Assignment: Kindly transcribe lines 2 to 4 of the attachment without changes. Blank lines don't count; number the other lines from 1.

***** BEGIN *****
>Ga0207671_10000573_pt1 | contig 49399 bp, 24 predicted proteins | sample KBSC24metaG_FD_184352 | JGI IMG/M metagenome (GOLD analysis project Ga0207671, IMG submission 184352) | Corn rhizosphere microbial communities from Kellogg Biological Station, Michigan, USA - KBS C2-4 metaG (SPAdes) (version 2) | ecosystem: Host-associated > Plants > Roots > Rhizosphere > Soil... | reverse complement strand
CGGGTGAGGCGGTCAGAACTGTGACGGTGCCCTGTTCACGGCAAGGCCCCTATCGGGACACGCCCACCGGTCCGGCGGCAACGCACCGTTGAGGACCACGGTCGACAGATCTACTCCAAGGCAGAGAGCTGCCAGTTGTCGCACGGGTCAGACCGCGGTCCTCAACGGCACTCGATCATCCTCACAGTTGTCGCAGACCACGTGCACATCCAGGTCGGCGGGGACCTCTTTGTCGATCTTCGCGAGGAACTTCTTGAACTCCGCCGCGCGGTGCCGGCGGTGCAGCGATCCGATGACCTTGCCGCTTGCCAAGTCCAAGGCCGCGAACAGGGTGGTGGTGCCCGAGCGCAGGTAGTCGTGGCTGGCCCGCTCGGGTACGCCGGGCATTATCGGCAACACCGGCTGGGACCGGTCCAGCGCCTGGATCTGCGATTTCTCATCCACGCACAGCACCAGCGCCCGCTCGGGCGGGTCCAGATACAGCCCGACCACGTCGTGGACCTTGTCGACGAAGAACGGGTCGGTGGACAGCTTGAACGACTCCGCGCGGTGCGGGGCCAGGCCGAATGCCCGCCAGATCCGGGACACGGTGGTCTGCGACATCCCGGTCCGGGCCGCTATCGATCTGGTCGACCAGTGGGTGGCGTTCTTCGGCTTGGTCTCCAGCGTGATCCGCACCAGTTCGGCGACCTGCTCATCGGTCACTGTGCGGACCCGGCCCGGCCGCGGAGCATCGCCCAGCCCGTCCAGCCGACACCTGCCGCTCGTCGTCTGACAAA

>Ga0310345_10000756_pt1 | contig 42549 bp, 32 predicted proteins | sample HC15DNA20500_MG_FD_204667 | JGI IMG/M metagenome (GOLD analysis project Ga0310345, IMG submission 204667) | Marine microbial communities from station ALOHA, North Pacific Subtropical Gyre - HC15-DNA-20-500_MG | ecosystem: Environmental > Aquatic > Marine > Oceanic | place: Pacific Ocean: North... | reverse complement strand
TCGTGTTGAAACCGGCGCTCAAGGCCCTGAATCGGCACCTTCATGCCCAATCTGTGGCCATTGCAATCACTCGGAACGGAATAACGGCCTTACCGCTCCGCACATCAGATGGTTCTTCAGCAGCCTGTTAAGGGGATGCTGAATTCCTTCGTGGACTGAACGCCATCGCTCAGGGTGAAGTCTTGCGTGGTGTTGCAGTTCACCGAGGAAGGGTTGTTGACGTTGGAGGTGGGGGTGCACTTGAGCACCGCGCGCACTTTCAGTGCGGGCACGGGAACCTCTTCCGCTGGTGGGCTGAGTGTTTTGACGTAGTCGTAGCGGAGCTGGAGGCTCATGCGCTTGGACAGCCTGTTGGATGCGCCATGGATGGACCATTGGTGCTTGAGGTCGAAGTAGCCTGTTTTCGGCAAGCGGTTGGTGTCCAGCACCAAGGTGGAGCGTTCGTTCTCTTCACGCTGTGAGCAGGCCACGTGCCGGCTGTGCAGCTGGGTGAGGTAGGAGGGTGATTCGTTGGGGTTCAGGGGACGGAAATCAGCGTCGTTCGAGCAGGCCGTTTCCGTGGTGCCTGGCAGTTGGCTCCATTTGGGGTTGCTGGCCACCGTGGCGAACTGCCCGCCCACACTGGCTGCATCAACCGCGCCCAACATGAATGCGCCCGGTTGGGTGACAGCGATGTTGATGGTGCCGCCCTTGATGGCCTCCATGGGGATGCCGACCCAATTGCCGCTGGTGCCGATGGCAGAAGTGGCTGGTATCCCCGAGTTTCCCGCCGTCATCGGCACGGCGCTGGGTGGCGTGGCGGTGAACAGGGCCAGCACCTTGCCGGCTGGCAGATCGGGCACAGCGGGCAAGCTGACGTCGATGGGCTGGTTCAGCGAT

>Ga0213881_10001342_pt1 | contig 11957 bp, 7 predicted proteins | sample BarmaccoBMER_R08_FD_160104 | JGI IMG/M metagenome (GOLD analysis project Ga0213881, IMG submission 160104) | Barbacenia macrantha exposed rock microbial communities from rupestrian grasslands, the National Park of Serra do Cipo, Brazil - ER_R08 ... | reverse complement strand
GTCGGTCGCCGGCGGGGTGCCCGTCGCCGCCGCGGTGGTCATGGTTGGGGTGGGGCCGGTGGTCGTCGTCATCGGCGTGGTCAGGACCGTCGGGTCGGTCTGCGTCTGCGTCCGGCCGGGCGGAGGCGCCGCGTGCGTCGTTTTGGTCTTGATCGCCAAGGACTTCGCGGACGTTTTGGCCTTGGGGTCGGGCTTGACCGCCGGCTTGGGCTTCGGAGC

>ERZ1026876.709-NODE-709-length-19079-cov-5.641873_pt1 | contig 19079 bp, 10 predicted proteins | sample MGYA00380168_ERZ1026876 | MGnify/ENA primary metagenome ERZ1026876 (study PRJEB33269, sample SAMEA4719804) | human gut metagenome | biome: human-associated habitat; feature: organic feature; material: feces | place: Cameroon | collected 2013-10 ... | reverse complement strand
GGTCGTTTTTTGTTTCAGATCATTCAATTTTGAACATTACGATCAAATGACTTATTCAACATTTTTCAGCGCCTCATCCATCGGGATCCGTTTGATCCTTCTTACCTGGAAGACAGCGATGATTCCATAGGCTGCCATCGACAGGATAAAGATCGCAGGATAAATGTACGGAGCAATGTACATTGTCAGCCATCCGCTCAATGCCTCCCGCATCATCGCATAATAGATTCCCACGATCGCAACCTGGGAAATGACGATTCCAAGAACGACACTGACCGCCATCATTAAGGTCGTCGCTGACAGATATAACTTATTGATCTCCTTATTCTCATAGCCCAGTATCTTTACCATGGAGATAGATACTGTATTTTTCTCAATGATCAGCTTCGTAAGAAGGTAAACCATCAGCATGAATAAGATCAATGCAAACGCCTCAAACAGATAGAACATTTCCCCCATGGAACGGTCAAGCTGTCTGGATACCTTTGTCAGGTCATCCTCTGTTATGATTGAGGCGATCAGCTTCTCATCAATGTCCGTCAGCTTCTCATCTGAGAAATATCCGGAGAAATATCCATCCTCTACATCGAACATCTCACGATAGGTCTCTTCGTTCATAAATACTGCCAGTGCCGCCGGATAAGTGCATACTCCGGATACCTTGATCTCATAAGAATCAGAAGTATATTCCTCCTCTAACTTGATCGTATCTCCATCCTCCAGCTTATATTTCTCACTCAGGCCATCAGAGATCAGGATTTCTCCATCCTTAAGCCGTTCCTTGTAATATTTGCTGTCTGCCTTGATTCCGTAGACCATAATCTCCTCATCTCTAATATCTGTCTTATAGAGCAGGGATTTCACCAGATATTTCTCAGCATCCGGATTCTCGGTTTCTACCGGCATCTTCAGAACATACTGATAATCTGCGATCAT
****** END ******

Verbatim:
CGGGTGAGGCGGTCAGAACTGTGACGGTGCCCTGTTCACGGCAAGGCCCCTATCGGGACACGCCCACCGGTCCGGCGGCAACGCACCGTTGAGGACCACGGTCGACAGATCTACTCCAAGGCAGAGAGCTGCCAGTTGTCGCACGGGTCAGACCGCGGTCCTCAACGGCACTCGATCATCCTCACAGTTGTCGCAGACCACGTGCACATCCAGGTCGGCGGGGACCTCTTTGTCGATCTTCGCGAGGAACTTCTTGAACTCCGCCGCGCGGTGCCGGCGGTGCAGCGATCCGATGACCTTGCCGCTTGCCAAGTCCAAGGCCGCGAACAGGGTGGTGGTGCCCGAGCGCAGGTAGTCGTGGCTGGCCCGCTCGGGTACGCCGGGCATTATCGGCAACACCGGCTGGGACCGGTCCAGCGCCTGGATCTGCGATTTCTCATCCACGCACAGCACCAGCGCCCGCTCGGGCGGGTCCAGATACAGCCCGACCACGTCGTGGACCTTGTCGACGAAGAACGGGTCGGTGGACAGCTTGAACGACTCCGCGCGGTGCGGGGCCAGGCCGAATGCCCGCCAGATCCGGGACACGGTGGTCTGCGACATCCCGGTCCGGGCCGCTATCGATCTGGTCGACCAGTGGGTGGCGTTCTTCGGCTTGGTCTCCAGCGTGATCCGCACCAGTTCGGCGACCTGCTCATCGGTCACTGTGCGGACCCGGCCCGGCCGCGGAGCATCGCCCAGCCCGTCCAGCCGACACCTGCCGCTCGTCGTCTGACAAA

>Ga0310345_10000756_pt1 | contig 42549 bp, 32 predicted proteins | sample HC15DNA20500_MG_FD_204667 | JGI IMG/M metagenome (GOLD analysis project Ga0310345, IMG submission 204667) | Marine microbial communities from station ALOHA, North Pacific Subtropical Gyre - HC15-DNA-20-500_MG | ecosystem: Environmental > Aquatic > Marine > Oceanic | place: Pacific Ocean: North... | reverse complement strand
TCGTGTTGAAACCGGCGCTCAAGGCCCTGAATCGGCACCTTCATGCCCAATCTGTGGCCATTGCAATCACTCGGAACGGAATAACGGCCTTACCGCTCCGCACATCAGATGGTTCTTCAGCAGCCTGTTAAGGGGATGCTGAATTCCTTCGTGGACTGAACGCCATCGCTCAGGGTGAAGTCTTGCGTGGTGTTGCAGTTCACCGAGGAAGGGTTGTTGACGTTGGAGGTGGGGGTGCACTTGAGCACCGCGCGCACTTTCAGTGCGGGCACGGGAACCTCTTCCGCTGGTGGGCTGAGTGTTTTGACGTAGTCGTAGCGGAGCTGGAGGCTCATGCGCTTGGACAGCCTGTTGGATGCGCCATGGATGGACCATTGGTGCTTGAGGTCGAAGTAGCCTGTTTTCGGCAAGCGGTTGGTGTCCAGCACCAAGGTGGAGCGTTCGTTCTCTTCACGCTGTGAGCAGGCCACGTGCCGGCTGTGCAGCTGGGTGAGGTAGGAGGGTGATTCGTTGGGGTTCAGGGGACGGAAATCAGCGTCGTTCGAGCAGGCCGTTTCCGTGGTGCCTGGCAGTTGGCTCCATTTGGGGTTGCTGGCCACCGTGGCGAACTGCCCGCCCACACTGGCTGCATCAACCGCGCCCAACATGAATGCGCCCGGTTGGGTGACAGCGATGTTGATGGTGCCGCCCTTGATGGCCTCCATGGGGATGCCGACCCAATTGCCGCTGGTGCCGATGGCAGAAGTGGCTGGTATCCCCGAGTTTCCCGCCGTCATCGGCACGGCGCTGGGTGGCGTGGCGGTGAACAGGGCCAGCACCTTGCCGGCTGGCAGATCGGGCACAGCGGGCAAGCTGACGTCGATGGGCTGGTTCAGCGAT